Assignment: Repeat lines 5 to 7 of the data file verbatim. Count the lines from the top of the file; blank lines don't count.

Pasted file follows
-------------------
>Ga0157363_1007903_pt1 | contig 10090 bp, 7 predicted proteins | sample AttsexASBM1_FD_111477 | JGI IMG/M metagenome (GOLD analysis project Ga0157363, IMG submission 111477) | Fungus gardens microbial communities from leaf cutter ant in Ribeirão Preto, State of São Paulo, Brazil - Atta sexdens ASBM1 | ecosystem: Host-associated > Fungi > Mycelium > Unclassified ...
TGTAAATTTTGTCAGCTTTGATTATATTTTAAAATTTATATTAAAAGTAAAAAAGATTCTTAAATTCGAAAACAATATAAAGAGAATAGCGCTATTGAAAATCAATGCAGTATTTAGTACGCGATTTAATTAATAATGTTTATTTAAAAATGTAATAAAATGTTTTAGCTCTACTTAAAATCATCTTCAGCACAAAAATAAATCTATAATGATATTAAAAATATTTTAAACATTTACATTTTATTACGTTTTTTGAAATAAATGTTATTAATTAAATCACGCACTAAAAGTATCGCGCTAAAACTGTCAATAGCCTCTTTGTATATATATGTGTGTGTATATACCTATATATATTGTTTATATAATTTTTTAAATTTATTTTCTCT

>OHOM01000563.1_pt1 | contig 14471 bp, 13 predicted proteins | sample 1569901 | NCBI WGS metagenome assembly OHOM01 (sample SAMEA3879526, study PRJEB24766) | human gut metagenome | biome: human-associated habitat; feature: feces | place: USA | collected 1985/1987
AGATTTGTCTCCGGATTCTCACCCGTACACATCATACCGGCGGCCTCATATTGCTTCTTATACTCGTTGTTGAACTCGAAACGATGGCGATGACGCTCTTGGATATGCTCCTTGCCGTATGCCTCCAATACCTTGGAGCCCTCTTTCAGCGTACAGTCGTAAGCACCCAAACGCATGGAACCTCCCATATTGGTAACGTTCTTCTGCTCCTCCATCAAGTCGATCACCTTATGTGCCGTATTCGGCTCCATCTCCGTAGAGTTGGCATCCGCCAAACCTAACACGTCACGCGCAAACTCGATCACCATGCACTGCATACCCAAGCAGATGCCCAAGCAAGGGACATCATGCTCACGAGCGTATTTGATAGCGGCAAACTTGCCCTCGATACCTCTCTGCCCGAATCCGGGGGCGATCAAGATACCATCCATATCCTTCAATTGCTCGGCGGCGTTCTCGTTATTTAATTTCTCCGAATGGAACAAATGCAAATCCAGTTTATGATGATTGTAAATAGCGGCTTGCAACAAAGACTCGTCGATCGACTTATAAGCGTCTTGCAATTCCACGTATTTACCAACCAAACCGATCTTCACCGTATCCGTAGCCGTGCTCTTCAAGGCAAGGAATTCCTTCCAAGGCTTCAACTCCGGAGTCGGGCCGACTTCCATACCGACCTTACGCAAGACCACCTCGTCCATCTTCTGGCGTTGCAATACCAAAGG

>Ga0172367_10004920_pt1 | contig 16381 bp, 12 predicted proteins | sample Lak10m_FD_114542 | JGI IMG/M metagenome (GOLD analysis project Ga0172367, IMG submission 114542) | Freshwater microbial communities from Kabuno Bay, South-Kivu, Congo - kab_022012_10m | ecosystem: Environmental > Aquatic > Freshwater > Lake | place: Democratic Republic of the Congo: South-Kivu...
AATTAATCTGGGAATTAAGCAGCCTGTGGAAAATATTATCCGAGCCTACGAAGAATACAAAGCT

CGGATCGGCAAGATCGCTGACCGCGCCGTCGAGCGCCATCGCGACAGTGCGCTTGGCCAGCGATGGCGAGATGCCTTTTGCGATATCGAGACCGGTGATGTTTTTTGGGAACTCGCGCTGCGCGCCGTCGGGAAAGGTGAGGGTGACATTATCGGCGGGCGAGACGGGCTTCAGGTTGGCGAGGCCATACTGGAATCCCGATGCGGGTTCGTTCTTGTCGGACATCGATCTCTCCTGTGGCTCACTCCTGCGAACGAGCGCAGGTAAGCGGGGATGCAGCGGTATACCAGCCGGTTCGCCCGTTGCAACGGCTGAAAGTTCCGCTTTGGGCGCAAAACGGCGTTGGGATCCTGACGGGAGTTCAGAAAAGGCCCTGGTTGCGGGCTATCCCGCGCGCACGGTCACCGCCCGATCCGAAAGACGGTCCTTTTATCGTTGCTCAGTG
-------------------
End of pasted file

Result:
>Ga0172367_10004920_pt1 | contig 16381 bp, 12 predicted proteins | sample Lak10m_FD_114542 | JGI IMG/M metagenome (GOLD analysis project Ga0172367, IMG submission 114542) | Freshwater microbial communities from Kabuno Bay, South-Kivu, Congo - kab_022012_10m | ecosystem: Environmental > Aquatic > Freshwater > Lake | place: Democratic Republic of the Congo: South-Kivu...
AATTAATCTGGGAATTAAGCAGCCTGTGGAAAATATTATCCGAGCCTACGAAGAATACAAAGCT

CGGATCGGCAAGATCGCTGACCGCGCCGTCGAGCGCCATCGCGACAGTGCGCTTGGCCAGCGATGGCGAGATGCCTTTTGCGATATCGAGACCGGTGATGTTTTTTGGGAACTCGCGCTGCGCGCCGTCGGGAAAGGTGAGGGTGACATTATCGGCGGGCGAGACGGGCTTCAGGTTGGCGAGGCCATACTGGAATCCCGATGCGGGTTCGTTCTTGTCGGACATCGATCTCTCCTGTGGCTCACTCCTGCGAACGAGCGCAGGTAAGCGGGGATGCAGCGGTATACCAGCCGGTTCGCCCGTTGCAACGGCTGAAAGTTCCGCTTTGGGCGCAAAACGGCGTTGGGATCCTGACGGGAGTTCAGAAAAGGCCCTGGTTGCGGGCTATCCCGCGCGCACGGTCACCGCCCGATCCGAAAGACGGTCCTTTTATCGTTGCTCAGTG